Tax Farming: Grand Vizier Elmas Mehmet Pasha’s 1695 economic reform led to the existence of lifetime tax farming. For centuries, there had been yearly auctions to determine who would be allowed to collect regional taxes for that year. This was detrimental to the provinces because tax farmers would use their brief power to bleed their area dry. By auctioning of the ability to collect taxes from a region for a lifetime, the central government maintained regional support because the regional elite became dependent on the central government. “Very quickly, by 1703, these lifetime tax farms had spread and came into wide use in the Balkan, Anatolian, and Arab provinces alike” (Ottoman Empire 1700-1922 48). Nonetheless, the transition from yearly to lifetime terms did not benefit the economy. Only about one-fifth of the taxes collected by tax farmers ever made it to the central government. Consequently, the central government did not have sufficient funds to pay its military.[3]

Revolt[edit]

The Ottoman Empire was backing a candidate to throne during the Georgian civil war. The porte decided to send an army to be effective in the area. However, the salaries of the army members had been delayed, and the subunit of the janissaries responsible for logistics, named Cebeci, revolted on 19 July 1703 demanding full payment before the operation. The Edirne Event, also called the Revolt of 1703, broke out in Istanbul. This revolt began amongst the janissaries “who complained of overdue pay, and of the sultan’s absence.” Although the revolt began with the janissaries, it soon grew to include civilians, lower-ranking soldiers, artisans as well as members of the ulema. These groups were frustrated with the sultan’s attempt to mask the loss political legitimacy and the rise of Seyhulislam Feyzullah Efendi.[2] With the support of other army units as well as some Istanbul citizens and most ulema (religious leaders), the rebels plundered the houses of the senior government officers and began controlling the capital for several weeks. Although they sent a group of representatives to Edirne, Feyzullah Efendi jailed them. This provoked the rebels, and they began to march to Edirne. The sultan announced that he had deposed Feyzullah Efendi. But it was too late and the rebels decided to dethrone Mustafa II. The sultan tried to form a defense line at the outskirts of Edirne. But even the sultan’s soldiers joined the rebels. “Military confrontation outside of Edirne was avoided as the imperial loyalists, mostly troops recruited from the Balkan countryside, deserted Mustafa and joined the ranks from Istanbul.”[2]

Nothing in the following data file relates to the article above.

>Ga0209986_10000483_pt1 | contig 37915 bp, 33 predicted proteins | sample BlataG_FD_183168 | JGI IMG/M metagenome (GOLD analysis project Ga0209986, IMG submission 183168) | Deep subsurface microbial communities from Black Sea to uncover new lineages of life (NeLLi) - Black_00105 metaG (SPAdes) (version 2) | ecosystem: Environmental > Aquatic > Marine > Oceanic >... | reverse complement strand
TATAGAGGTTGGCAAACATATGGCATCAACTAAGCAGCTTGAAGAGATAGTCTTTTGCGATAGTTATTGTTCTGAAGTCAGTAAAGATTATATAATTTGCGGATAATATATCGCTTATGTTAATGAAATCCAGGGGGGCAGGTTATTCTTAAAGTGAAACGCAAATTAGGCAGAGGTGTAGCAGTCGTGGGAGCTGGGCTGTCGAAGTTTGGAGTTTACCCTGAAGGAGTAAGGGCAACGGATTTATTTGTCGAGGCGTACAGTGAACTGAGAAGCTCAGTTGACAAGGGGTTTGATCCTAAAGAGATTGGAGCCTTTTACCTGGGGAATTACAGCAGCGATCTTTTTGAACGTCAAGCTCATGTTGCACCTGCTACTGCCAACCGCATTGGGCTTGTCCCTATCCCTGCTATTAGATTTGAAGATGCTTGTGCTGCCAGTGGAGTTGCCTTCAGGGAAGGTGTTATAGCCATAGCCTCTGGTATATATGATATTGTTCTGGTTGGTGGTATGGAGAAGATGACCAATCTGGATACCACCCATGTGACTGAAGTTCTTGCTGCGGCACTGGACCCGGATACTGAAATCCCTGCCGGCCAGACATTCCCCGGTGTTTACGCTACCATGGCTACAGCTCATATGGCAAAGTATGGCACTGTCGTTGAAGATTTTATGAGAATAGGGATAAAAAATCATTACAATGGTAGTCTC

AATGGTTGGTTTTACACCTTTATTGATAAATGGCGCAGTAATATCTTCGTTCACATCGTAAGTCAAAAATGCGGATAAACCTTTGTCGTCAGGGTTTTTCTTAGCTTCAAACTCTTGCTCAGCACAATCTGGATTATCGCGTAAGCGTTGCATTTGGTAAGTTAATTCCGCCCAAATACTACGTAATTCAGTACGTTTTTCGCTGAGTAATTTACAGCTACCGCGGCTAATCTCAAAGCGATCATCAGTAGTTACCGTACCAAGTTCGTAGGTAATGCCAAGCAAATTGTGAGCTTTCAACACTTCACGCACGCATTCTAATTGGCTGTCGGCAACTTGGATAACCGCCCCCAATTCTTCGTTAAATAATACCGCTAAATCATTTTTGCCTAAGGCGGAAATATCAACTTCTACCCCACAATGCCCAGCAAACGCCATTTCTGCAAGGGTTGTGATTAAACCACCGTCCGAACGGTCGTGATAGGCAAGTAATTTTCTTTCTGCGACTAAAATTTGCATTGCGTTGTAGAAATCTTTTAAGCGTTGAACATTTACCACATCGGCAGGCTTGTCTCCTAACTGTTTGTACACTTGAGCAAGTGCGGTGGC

The demands of the rebels were articulated by the ulema through the kadi judges who were “the most consistent representation of Ottoman rule in the provinces.” The kadis posed and answered four questions regarding the situation at hand. “The first concerned Mustafa II’s neglect of his ‘trust’ in looking after his subjects, ‘allowing injustice and inequity to reign’ while he went hunting, wasting the public treasury. The second legitimated the right of a Muslim community to stand up to an unjust ruler. The third condemned those who sided with an unjust ruler. The fourth charged Mustafa II ‘… with having compromised his mandate by accepting the peace treaties and conceding so much territory to the Christian powers.” The kadi judiciary essentially declared Mustafa II unfit for the sultanate. This style of Islamic judicial ruling is called fetva.[2]